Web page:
Recap of the 2017 IoT Evolution Conference

I spoke at the 2017 Interop IoT Evolution conference which ran from July 17-20 in Las Vegas. See I estimate there were about 300 attendees. Attendees came from all kinds of companies (and government agencies) and were in all kinds of roles, both business-related and technical.

I participated in a panel discussion, “Autonomous Autos and New Transportation Models”. Self-driving vehicles are not my area of expertise, but I was on the panel because I could field engineering questions related to machine learning and deep neural networks.

My fellow panel members were Blake Stone from NextGen Global Resourcs (an IoT consulting services company), and Mike Palermo from HERE Technologies (a geo-location data company). Both guys were very nice, smart, and knowledgeable.

This was the fourth time I’ve spoken at IoT Evolution. Attending this event is a good way for me to monitor trends related to IoT, especially trends related to the business aspect of IoT. I pass this information on to my colleagues who work in IoT research.

I’ve noticed that there’s a certain “IoT fatigue” factor. People have been talking for several years now about how, “By the year 20xx there will be xxxx billion IoT devices that blah, blah, blah.” But very little seems to change. One possibility is that, at some point, IoT efforts will reach a critical mass (or perhaps some major research breakthrough will occur) and new progress will happen quickly. Another possibility is that IoT will evolve very, very slowly over a very long period of time.

The biggest trend I saw at the 2017 IoT Evolution conference seemed to fall into one broad category: real-time predictive analytics on the edge. Instead of uploading sensor data to the Cloud for batch processing later, IoT devices process streaming data locally and take action quickly.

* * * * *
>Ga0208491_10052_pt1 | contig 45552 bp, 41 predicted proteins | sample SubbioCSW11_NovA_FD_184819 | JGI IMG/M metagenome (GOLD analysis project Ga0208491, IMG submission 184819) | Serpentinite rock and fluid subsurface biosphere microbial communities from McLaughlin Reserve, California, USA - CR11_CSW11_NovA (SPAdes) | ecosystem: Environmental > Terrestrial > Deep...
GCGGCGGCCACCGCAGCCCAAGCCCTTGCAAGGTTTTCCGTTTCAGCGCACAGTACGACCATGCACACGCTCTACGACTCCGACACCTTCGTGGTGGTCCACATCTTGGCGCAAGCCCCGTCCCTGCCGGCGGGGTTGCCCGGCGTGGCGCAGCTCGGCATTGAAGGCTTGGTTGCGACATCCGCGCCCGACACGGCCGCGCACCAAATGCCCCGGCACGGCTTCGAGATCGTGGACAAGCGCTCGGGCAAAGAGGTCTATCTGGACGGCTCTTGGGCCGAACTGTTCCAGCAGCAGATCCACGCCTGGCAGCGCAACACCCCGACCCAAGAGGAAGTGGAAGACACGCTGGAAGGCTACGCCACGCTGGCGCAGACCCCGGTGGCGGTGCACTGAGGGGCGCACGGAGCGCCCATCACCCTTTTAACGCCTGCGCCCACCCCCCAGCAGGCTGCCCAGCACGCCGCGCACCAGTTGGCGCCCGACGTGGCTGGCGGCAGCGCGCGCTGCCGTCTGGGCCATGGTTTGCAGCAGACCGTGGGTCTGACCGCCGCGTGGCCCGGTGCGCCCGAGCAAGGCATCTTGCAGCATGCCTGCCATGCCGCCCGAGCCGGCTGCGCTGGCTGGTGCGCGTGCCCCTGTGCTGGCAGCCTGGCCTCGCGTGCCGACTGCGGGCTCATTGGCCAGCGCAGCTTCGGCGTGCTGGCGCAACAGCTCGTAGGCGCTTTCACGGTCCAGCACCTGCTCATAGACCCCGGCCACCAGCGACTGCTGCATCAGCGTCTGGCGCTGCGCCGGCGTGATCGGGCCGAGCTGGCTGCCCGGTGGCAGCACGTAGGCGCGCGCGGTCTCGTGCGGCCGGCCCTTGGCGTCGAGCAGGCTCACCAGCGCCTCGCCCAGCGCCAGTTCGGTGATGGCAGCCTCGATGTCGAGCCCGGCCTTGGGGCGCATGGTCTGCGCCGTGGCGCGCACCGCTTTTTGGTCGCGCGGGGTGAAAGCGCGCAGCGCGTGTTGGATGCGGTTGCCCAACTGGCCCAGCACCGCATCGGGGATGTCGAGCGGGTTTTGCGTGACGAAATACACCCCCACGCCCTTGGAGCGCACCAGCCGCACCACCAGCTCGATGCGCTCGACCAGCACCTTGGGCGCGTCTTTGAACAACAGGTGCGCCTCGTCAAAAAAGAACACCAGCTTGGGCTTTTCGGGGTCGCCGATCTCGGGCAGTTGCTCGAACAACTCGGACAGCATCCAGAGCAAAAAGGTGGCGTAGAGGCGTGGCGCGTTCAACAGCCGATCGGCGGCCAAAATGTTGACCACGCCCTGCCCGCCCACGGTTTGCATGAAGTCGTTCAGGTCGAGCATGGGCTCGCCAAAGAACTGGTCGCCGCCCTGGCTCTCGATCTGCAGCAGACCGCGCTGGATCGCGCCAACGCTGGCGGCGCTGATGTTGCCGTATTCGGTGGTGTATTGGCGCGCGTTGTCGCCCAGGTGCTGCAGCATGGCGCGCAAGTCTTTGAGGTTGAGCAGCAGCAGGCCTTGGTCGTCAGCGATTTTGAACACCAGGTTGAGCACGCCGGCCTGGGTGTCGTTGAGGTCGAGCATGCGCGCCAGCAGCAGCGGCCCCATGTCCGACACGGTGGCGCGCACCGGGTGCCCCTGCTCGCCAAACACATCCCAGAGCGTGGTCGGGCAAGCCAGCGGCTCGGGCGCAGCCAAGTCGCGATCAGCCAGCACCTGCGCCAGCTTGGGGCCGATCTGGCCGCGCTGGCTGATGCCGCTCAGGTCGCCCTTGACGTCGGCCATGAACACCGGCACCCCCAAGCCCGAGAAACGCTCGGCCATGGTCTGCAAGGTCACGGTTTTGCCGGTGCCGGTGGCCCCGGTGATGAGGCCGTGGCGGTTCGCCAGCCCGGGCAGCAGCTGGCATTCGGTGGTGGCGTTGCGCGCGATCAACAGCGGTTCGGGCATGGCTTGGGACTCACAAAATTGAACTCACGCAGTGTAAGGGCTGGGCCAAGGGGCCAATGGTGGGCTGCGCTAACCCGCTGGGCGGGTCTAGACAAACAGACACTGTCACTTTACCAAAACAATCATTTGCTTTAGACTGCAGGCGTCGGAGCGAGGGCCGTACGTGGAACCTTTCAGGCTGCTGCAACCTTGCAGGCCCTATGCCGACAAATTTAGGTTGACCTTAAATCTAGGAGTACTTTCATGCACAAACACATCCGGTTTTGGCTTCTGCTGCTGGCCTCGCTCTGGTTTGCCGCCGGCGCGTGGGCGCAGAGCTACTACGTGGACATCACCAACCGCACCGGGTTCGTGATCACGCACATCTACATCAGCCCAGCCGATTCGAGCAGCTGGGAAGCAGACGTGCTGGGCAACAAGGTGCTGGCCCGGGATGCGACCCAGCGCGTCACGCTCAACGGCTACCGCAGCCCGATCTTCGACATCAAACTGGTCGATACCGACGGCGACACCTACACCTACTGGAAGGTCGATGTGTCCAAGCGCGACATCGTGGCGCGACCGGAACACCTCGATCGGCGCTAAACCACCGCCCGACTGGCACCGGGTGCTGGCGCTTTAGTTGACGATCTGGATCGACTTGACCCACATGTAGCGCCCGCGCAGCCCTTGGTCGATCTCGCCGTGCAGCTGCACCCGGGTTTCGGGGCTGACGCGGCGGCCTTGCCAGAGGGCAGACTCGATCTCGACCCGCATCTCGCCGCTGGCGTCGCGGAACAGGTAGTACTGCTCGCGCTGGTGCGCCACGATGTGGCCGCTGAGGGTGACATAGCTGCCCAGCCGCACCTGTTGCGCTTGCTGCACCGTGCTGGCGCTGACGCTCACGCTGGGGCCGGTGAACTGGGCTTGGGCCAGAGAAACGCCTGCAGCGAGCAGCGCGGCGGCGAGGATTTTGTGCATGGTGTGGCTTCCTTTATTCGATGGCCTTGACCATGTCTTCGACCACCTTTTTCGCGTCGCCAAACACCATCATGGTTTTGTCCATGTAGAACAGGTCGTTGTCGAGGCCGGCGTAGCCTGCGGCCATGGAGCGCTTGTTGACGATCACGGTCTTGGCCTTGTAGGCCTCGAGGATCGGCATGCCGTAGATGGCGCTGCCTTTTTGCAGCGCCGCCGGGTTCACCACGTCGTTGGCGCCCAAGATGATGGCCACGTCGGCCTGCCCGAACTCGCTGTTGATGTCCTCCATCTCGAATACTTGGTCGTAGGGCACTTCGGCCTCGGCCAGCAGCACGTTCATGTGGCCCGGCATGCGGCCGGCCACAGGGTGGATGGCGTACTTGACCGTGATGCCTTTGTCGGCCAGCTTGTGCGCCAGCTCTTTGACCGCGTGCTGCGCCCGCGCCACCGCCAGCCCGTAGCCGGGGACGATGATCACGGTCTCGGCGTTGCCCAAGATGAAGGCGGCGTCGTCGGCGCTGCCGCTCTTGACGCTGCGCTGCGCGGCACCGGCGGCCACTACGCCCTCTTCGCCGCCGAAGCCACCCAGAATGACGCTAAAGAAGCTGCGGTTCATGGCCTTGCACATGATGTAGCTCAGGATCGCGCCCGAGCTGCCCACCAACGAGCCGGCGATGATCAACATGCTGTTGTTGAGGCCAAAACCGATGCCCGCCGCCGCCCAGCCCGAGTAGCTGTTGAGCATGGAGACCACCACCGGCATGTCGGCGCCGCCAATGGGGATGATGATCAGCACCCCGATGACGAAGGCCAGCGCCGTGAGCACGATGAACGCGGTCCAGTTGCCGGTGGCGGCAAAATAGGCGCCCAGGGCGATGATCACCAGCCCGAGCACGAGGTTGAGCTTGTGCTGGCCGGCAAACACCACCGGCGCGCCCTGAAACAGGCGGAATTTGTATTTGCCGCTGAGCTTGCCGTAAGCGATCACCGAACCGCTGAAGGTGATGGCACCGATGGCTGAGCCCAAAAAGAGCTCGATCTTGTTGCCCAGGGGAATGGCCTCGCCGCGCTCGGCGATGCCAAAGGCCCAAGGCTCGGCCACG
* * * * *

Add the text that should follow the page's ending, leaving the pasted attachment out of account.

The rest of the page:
Bottom line: The 2017 IoT Evolution conference was informative, a good use of my time, and the information gained useful to me and my company.

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2 Responses to Recap of the 2017 IoT Evolution Conference

  1. PGT-ART says:

    Well actually i do work in industrial automation and we do IOT for most of our products now (we create a new product every 4 weeks or so. (not mass products). Its though often that customers don’t have an idea what it means, i blame general marketing in this area. people are now prepared to think about buzz words such as “Deep data mining”, while most don’t even have such data. Its IOT that could provide them such data, but making their machines ready for internet. Isn’t usually their first interest, all they want is produce more “meatballs” or so.

    While most produce meatballs without knowing that online. However industrial parks slowly grow into connected machine parks. And there its usually not Arduino that rules, but IOT based upon PLC’s driven by Linux or Windows. As PLC’s (skada siemens etc) are electrically more resistant to failure, its a profession to code them, so IOT adoption is not because of internet hypes-fund raising campaigns (i laugh about pet trackers). Its more because people who work in industrial automation create new machines when old machines need to be replaced or upgraded and takes years.

    It’s not a typical hype driven market but at some point whole industrial complexes will all be based upon IOT, eventually i’m sure, this might take another 25 years or so, as industrial machines are build to work for several years, unlike car industry or consumer industry. so adoption is slow but steady. The people you saw on the market stands.. mostly people think they have bright ideas, but most often miss the engineering skills what do they know about electrical or mechanical engineering or welding steal, and the role of automation or robotics often not much.
    But they can track their pet or uber on their phone… its the fun gadget factor of iot, but those are not game changers, for a true automated world.

    • Agree with you — the fatigue factor is likely due, in part, to over zealous Marketing. And I suspect that, as you say, IoT will steadily increase over time, as opposed to some fantastic, quantum breakthrough.

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